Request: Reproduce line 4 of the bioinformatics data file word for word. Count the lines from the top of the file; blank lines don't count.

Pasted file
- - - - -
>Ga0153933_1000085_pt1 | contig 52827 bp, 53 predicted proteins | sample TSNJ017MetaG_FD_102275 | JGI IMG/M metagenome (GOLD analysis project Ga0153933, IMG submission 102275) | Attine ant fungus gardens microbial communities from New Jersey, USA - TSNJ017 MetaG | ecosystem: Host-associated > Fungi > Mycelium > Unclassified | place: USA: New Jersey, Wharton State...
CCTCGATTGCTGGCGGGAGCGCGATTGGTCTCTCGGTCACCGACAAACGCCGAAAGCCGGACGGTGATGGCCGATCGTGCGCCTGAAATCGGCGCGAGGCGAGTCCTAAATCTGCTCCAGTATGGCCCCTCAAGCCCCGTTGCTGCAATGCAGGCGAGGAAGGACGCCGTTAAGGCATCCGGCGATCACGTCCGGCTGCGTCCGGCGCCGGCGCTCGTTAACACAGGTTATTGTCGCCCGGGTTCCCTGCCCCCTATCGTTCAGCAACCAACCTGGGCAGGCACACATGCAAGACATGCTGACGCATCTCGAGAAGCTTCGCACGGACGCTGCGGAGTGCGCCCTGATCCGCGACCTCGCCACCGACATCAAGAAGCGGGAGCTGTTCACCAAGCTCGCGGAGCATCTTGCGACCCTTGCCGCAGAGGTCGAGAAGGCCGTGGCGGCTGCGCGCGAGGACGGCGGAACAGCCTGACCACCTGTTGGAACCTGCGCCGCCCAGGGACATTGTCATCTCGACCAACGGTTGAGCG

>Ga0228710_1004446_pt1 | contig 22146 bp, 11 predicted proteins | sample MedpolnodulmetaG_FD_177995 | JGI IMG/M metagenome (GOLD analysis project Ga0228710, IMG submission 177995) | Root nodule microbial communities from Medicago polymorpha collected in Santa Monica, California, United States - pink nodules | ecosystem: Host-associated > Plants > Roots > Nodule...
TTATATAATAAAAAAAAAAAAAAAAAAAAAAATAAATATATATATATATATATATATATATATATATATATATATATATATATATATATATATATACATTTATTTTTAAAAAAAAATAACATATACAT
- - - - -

TTATATAATAAAAAAAAAAAAAAAAAAAAAAATAAATATATATATATATATATATATATATATATATATATATATATATATATATATATATATATACATTTATTTTTAAAAAAAAATAACATATACAT